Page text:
The victim made her first complaint of abuse on January 7, 2012. On that date, the mother hosted a birthday party for her godson at her house. That morning, she called the defendant for a ride to get a cake and other items for the party. He agreed to do so and spent most of the day with the mother and the victim. During the party, Jacqueline Flores, a friend of the mother who had never met the defendant, observed the defendant sitting alone with the victim in the living room. She saw the defendant touch the victim "[i]n her private part" or vaginal area while the victim was playing with the defendant's laptop. When the defendant left the party, Flores, who testified as the first complaint witness, questioned the victim about what had occurred, and the victim admitted that she had been touched in her private part.

         At trial, the victim testified to several incidents of abuse. According to the victim's testimony, some of these incidents occurred only once and others recurred. The victim testified to one incident that occurred at her mother's house while playing on the defendant's laptop where the defendant touched her private part on top of her clothes. While this testimony was similar to the conduct observed by Flores on January 7, 2012, the victim testified that this occurred on a different occasion.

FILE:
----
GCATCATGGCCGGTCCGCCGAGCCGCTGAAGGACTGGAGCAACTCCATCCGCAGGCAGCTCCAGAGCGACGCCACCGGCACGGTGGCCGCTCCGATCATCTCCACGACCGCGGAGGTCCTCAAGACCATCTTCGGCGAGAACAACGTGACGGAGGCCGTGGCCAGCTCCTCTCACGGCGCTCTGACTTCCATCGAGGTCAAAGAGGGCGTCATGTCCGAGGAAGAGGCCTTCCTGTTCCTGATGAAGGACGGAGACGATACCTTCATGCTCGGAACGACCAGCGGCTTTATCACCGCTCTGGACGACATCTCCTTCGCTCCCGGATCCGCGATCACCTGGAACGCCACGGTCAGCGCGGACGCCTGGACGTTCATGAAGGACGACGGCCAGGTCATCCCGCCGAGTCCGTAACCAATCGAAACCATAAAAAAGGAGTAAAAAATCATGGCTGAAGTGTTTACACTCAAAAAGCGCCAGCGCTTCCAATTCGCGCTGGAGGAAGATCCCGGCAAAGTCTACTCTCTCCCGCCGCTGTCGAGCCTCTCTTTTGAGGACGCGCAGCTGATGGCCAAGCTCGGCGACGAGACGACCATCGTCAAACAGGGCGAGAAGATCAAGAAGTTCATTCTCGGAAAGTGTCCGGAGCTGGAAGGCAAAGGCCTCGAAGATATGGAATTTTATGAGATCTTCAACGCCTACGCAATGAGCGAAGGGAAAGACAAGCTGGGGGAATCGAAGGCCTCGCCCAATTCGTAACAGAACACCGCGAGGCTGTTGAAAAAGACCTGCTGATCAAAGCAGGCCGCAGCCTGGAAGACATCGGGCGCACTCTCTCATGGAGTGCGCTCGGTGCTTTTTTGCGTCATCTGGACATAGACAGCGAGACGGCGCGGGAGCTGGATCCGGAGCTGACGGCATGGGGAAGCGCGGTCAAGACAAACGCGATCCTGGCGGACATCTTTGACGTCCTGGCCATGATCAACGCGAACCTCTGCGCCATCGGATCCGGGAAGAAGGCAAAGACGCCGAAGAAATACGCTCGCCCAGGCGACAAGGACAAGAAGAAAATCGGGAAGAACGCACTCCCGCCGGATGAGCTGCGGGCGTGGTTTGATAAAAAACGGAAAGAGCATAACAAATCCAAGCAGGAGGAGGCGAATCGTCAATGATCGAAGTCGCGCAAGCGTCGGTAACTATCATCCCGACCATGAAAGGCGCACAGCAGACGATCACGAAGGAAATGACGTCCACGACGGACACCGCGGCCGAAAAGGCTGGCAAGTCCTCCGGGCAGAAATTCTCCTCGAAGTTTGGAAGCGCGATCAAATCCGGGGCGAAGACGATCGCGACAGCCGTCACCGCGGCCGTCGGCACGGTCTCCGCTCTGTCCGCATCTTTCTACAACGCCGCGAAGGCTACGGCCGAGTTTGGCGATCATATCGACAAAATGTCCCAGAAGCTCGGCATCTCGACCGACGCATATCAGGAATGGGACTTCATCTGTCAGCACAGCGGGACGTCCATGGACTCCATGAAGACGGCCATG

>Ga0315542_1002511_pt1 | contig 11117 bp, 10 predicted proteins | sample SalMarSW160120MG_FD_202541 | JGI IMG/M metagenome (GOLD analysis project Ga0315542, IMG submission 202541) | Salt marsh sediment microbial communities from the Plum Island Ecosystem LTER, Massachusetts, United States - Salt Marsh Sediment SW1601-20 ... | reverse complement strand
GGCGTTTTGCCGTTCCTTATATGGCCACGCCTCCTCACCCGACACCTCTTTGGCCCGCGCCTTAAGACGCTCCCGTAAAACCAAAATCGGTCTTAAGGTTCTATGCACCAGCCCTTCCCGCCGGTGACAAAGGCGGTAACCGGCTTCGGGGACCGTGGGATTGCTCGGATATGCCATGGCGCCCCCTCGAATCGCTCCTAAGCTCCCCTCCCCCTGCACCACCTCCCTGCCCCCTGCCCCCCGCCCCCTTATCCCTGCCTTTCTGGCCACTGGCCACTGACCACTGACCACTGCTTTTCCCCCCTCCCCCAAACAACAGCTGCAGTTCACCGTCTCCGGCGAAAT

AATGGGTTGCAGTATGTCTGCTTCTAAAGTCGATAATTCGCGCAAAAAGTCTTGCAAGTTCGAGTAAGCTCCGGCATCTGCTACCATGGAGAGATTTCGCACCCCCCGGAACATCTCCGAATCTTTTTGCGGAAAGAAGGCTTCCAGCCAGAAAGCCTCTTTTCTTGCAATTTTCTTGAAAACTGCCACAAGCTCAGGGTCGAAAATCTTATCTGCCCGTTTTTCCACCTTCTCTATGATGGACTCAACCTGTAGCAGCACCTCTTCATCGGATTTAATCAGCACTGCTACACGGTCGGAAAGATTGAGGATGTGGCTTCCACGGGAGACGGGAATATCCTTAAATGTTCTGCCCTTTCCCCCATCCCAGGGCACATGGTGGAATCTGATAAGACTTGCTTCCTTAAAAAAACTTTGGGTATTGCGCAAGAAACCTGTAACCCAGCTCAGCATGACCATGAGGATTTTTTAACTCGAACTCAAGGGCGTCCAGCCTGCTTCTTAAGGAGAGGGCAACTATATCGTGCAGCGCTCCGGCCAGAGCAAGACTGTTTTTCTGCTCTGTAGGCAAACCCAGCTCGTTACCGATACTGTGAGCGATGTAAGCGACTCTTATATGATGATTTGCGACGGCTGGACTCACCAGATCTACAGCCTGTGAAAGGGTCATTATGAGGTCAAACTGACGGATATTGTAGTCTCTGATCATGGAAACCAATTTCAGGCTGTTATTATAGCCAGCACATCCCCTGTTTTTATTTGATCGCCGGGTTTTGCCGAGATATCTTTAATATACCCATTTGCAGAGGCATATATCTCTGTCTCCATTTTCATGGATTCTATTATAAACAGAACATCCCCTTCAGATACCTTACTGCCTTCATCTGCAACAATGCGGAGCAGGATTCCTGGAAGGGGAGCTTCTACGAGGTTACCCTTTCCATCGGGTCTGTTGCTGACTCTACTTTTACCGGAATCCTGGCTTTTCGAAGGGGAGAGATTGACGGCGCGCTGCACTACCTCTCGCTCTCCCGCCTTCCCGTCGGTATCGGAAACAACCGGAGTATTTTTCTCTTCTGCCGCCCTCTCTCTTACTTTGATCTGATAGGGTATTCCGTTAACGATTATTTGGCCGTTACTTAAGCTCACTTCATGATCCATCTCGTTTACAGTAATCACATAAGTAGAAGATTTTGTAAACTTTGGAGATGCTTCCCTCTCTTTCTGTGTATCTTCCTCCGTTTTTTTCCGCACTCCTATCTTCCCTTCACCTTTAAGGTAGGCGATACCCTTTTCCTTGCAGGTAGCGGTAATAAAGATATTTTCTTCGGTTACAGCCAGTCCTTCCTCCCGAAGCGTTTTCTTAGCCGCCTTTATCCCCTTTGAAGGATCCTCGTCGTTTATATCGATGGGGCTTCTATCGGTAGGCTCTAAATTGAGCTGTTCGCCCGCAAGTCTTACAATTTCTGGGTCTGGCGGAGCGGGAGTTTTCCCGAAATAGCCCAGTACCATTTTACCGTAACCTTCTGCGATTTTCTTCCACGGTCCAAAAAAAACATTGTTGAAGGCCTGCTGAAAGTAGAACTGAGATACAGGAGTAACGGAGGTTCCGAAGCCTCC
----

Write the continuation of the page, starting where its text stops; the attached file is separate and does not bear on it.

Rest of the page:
The victim also testified to abuse occurring in the defendant's van. She testified that on one occasion when the defendant was giving her a ride to school, he touched her front private part and inserted his index finger in her butt. She also testified to a separate occasion in the defendant's van where the defendant rubbed his hand on her front private part when taking the victim to see the Lowell Christmas tree.

         The victim further testified that on more than one occasion at the defendant's house on his bed he inserted his tongue in her butt. Finally, the victim testified that on one occasion at the defendant's house the victim returned from the bathroom to find the defendant with his pants down and "balls" exposed. On this occasion, the victim testified that the defendant tried to get near her by trying to go to her front private part while her pants were down but was unable to do so because she kicked out in his direction.